The used algorithms described in [15, 20] lead to a partial splitting of one cell or cell extensions indicated by the arrows in Figures 12(c) and 12(e). However, these cell extensions are part of the cell and thus they are not allowed to be separated from the rest of the cell area.

As mentioned the CBS can be used independently of other procedures or it can be combined with other methods, for example, the algorithm described in [16], to decrease the calculation time (Table 7) and to improve the cell count quality.

SampleCalculation time Algorithm excluding CBS (s)Calculation time Algorithm including CBS (s)Speed-Up

112.4 1.96.53
25.8 2.12.76
34.4 0.94.89
411.8 1.96.21
52.1 0.63.50
64.1 1.13.73
71.1 0.42.75
82.0 0.54.00
96.2 0.512.40
1015.1 0.437.75

By using the CBS a speed-up factor of about 8 may be achieved, compared to the cell count algorithm without the use of CBS (Table 7). The calculation time is varying since the number of clusters is changing from image to image.

In comparison, the method described in [9] results in 3.9% deviation from the reference cell count for leukocyte cells. In contrast to type L929, the leukocyte cells morphology does not vary so much. Therefore, it can be assumed that the deviation gets worse for cells with stronger varying morphology than the leucocyte cells.

The evaluation of the cell morphology is an important aspect in the context of biocompatibility testing. Therefore, an accurate segmentation of the cell boundaries within the clusters is important in order to obtain a reliable result. To evaluate the methods precision concerning the cell area segmentation, 100 automatically segmented cell regions within clusters were compared with the cell regions evaluated manually by an expert. The Jaccard coefficient is a suitable method to determine the quality of the separation. If two objects are equal in shape and area, the Jaccard coefficient is 1. Table 8 shows the Jaccard coefficient of the CBS and four other separation algorithms.

CBSMethod described in [16]Method described in [20]Method described in [15]


Table 8 shows a Jaccard Coefficent of 0.84 for the CBS. In comparison, the other methods [15, 16, 20] provide with 0.76, 0.75 and 0.8 poorer results.

The methods [15, 20] partially split cellular extensions or even holes cells (Figures 12(c) and 12(e)). However, with the presented method and the algorithm introduced in [16], no cell extensions are separated and most cells are cut at reasonable places from a biological point of view. The method described in [16] is, in contrast to the CBS, not suitable for the separation of cells which are in a biological division process. Therefore, the Jaccard coefficient is slightly worse in comparison to the presented procedure.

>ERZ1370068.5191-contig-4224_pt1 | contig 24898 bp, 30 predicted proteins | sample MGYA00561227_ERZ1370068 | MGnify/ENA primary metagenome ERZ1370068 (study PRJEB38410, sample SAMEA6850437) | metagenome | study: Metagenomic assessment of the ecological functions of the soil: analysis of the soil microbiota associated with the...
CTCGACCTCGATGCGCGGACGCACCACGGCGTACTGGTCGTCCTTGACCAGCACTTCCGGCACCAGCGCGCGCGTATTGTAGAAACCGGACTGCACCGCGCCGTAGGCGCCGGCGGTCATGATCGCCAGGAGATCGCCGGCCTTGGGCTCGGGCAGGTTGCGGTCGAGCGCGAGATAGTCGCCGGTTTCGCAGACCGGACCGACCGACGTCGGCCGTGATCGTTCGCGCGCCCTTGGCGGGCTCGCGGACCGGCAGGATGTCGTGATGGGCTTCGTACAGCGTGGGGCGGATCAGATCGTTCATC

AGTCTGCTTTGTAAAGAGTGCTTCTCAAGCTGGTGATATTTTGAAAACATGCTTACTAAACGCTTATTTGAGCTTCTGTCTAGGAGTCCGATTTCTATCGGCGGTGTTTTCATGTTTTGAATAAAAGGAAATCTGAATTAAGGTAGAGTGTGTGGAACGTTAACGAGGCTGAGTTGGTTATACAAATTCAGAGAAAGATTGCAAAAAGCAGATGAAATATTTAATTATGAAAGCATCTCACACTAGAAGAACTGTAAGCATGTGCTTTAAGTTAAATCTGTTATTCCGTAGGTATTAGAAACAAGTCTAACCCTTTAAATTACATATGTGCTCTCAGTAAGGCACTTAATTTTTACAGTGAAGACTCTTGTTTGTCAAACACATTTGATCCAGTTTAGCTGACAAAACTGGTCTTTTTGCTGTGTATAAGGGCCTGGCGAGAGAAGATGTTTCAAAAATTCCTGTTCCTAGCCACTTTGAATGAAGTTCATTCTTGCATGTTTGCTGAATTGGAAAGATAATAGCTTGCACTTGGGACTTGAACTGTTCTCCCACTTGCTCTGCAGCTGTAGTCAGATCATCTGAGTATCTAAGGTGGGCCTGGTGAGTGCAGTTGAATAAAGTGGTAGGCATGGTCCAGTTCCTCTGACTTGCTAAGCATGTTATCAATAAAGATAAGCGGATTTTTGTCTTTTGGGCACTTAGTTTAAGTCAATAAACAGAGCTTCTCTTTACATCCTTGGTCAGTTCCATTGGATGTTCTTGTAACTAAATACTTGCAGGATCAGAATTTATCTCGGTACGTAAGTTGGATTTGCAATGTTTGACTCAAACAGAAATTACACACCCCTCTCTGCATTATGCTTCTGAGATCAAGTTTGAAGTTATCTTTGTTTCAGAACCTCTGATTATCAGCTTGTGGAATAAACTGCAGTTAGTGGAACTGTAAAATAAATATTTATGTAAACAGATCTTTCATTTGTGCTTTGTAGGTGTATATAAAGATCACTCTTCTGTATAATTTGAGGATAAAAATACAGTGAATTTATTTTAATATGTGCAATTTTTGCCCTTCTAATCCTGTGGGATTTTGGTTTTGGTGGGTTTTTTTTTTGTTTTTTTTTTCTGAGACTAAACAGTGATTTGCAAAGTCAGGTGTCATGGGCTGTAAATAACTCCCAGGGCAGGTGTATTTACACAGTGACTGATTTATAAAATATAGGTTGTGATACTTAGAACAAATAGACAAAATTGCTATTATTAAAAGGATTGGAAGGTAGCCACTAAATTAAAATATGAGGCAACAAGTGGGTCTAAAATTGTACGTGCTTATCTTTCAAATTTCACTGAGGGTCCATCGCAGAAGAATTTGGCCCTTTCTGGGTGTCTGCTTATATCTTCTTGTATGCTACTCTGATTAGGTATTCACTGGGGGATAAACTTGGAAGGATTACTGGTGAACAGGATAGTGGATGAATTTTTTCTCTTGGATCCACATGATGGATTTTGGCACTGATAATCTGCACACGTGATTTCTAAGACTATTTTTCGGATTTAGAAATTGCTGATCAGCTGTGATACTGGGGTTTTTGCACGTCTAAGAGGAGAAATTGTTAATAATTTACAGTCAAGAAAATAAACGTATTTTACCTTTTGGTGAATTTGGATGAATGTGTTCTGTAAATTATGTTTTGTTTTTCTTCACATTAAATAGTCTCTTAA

The required parameters for the decision function for the cell type L929 were adjusted experimentally. With , the smallest deviation of the automated cell count compared to the reference value is obtained. The cell-specific rules such as object size and compactness were set up specifically for this application and can, if necessary, be replaced by other rules without changing the method. In this case the method is used as a supplement to the existing separation algorithm [16] to reduce the calculation time and increase the accuracy of cell counting and cell area segmentation within the clusters. It is possible to apply the CBS to object joining situations independently of other algorithms. By doing so, the calculation time needed is milliseconds. The CBS algorithm can also be applied to other types of objects and is therefore suitable for other similar types of problems.

4. Conclusion

In this paper, a method for segmenting and separating cells in clusters is presented. The algorithm first segments histological stained cell regions in microscopic images with a standard threshold method applied to each color channel. The separation of connected cells at narrow joints is carried out by sampling the cluster contour with a circular structural element. Within the circular element, the cell geometry is analyzed and the result of a decision function indicates whether a local narrowing exists or not. An extension of the decision function with two exchangeable conditions avoids unwanted separation processes and improves the cell area segmentation. The method can be used to separate any segmented objects which have narrow joints at their contact areas. It has a very fast execution speed since not all contour points have to be processed. The procedure can be combined very well with other separation methods. This leads to better results and reduces the overall calculation time.

Conflict of Interests

The authors declare that there is no conflict of interests regarding the publication of this paper.


This work was supported by the “Bundesministerium für Forschung und Entwicklung,” Germany (no. 17033X10).


  1. M. Mulisch and U. Welsch, Mikroskopische Technik, Spektrum Akademischer, Heidelberg, Germany, 2010.
  2. S. Colantonio, I. Gurevich, and O. Salvetti, Automatic Fuzzy-Neural Based Segmentation of Microscopic Cell Images, Inderscience Enterprises, 2008.